Scientists think they can now explain at least part of the recent growth in methane (CH4) levels in the atmosphere.
Researchers, including NCEO’s Professor Paul Palmer from Edinburgh University, UK, say their studies point to a big jump in emissions coming from just the wetlands of South Sudan.
Satellite data indicates the region received a large surge of water from East African lakes, including Victoria.
This would have boosted CH4 from the wetlands, accounting for a significant part of the rise in global methane.
Perhaps even up to a third of the growth seen in the period 2010-2016, when considered with East Africa as a whole.
“There’s not much ground-monitoring in this region that can prove or disprove our results, but the data we have fits together beautifully,” said Prof Paul Palmer.
“We have independent lines of evidence to show the Sudd wetlands expanded in size, and you can even see it in aerial imagery – they became greener,” he told BBC News. Read the full BBC article by Jonathon Amos here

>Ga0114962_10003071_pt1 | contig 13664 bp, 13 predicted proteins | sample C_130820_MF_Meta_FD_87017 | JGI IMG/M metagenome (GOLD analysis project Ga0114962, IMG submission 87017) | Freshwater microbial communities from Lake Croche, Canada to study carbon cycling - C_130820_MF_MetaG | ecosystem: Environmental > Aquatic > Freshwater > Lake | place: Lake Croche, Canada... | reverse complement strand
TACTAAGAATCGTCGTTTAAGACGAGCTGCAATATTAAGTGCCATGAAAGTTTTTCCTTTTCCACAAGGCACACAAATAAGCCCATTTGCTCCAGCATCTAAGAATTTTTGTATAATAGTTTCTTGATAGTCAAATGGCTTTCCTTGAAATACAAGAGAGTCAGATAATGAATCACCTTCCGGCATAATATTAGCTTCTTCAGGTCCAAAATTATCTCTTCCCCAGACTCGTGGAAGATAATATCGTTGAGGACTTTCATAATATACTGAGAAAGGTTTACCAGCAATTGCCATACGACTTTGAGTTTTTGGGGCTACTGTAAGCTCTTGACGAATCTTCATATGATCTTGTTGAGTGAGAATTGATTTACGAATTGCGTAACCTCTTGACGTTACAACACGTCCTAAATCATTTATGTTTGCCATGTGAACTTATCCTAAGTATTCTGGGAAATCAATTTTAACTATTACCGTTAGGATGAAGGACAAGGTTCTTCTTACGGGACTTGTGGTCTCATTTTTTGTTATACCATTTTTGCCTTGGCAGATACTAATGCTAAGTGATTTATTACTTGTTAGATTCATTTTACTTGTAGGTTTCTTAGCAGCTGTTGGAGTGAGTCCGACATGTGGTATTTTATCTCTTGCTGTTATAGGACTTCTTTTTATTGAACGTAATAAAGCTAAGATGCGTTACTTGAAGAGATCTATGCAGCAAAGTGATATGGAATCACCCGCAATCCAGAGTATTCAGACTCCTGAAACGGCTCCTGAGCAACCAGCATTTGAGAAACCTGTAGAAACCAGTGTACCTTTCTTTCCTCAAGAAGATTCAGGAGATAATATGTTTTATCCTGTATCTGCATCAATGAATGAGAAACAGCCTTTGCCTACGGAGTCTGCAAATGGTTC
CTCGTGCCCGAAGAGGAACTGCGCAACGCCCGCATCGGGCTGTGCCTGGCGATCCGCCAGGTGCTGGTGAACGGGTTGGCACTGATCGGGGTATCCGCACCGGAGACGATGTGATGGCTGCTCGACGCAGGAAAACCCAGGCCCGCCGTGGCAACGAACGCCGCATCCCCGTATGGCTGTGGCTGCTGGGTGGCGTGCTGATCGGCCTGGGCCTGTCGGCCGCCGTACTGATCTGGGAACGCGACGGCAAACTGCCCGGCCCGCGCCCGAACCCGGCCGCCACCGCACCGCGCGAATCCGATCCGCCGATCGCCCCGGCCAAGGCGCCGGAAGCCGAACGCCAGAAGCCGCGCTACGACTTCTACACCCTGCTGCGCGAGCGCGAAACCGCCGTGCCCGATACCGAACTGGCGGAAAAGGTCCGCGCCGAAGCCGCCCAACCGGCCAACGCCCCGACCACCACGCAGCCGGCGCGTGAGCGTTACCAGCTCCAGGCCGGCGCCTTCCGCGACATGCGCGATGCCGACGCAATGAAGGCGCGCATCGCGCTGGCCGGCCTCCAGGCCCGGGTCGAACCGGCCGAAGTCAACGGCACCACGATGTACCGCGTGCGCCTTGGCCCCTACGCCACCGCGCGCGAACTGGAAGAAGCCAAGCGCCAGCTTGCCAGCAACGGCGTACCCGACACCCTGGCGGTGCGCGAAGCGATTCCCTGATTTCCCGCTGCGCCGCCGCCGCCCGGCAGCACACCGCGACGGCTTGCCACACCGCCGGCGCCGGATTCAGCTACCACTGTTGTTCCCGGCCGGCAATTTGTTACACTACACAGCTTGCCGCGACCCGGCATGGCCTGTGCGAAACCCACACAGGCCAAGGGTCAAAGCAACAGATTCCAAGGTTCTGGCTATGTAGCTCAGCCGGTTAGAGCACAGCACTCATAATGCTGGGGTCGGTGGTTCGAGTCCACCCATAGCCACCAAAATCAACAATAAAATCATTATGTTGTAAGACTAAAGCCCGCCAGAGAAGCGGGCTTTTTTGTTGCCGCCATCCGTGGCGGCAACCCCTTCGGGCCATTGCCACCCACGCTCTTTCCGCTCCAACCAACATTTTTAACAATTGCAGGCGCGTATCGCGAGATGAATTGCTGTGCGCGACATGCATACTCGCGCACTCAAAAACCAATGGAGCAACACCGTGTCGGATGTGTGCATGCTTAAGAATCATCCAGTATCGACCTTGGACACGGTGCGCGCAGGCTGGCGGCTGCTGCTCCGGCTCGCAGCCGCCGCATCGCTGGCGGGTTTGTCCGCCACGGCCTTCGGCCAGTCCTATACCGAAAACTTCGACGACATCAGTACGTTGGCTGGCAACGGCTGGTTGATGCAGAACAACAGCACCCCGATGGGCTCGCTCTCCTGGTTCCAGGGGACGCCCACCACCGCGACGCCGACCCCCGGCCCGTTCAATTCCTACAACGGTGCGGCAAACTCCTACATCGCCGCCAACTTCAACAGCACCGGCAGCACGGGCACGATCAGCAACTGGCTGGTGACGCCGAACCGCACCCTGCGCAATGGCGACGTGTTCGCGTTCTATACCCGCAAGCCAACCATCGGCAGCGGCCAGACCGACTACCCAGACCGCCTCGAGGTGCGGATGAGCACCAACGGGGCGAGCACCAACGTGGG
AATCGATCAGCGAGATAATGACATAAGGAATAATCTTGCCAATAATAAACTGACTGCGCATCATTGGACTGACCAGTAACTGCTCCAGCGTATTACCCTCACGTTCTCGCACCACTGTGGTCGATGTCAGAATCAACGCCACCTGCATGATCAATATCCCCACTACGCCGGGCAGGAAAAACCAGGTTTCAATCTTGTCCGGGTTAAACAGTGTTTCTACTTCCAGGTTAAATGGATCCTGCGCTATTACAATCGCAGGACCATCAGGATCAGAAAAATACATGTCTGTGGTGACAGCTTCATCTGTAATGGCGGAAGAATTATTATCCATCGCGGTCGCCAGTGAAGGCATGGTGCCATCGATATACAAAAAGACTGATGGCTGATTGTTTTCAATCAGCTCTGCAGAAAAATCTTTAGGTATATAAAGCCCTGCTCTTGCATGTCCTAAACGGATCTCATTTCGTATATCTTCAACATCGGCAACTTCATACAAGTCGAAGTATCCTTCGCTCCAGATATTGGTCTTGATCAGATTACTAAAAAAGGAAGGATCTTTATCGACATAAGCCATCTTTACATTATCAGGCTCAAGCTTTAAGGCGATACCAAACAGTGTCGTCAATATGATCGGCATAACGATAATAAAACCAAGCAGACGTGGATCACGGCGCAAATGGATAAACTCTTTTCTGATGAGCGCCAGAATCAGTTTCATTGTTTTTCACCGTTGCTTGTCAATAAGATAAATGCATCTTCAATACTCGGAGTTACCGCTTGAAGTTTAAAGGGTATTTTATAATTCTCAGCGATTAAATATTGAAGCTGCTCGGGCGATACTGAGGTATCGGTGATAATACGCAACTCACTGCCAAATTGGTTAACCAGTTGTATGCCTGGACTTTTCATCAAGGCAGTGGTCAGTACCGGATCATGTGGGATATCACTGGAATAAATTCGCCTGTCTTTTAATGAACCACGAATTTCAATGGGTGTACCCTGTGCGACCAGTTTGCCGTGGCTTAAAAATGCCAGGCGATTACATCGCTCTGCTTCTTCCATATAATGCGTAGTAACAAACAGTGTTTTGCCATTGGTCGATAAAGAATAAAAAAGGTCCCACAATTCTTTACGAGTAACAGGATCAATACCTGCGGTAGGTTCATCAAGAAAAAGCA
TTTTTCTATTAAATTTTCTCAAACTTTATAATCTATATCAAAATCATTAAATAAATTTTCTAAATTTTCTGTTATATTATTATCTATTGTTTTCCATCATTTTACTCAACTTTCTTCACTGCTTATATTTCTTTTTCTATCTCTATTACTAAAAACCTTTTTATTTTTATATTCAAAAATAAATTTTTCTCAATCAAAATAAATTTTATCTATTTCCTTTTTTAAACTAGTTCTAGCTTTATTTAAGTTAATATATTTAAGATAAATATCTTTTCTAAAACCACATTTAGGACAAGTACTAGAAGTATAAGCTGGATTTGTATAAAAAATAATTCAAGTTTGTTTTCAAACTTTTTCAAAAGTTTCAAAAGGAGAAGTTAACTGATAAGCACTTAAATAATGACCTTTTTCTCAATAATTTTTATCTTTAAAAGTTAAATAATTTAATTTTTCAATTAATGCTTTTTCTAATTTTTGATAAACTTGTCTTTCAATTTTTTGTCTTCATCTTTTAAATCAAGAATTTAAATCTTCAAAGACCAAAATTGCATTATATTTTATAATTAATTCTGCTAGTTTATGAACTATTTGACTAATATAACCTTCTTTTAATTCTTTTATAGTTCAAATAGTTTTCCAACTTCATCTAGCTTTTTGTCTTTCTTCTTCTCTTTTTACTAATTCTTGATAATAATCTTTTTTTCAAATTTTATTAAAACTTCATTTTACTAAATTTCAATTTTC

The Edinburgh group has been using the Japanese GOSAT spacecraft to try to observe the greenhouse-gas behaviour over peatlands and wetlands in Africa, and found significant rises in methane emissions above South Sudan centred on the years 2011-2014.
Believing the region called the Sudd could be the culprit (soil microbes in wetlands are known to produce a lot of methane), the team started looking through other satellite data-sets to make the link.
Land surface temperature observations supported the idea that soils in the region had become wetter; gravity measurements across East Africa also detected an increase in the weight of water held in the ground; and satellite altimeters had tracked changes in the height of lakes and rivers to the south.
“The levels of the East African lakes, which feed down the Nile to the Sudd, increased considerably over the period we were studying. It coincided with the increase in methane that we saw, and would imply that we were getting this increased flow down the river into the wetlands,” explained Dr Mark Lunt.
Much of the extra water likely resulted as a consequence of dam releases upstream.
This work was published in the Atmospheric Chemistry and Physics journal of the EGU. Read the full journal article here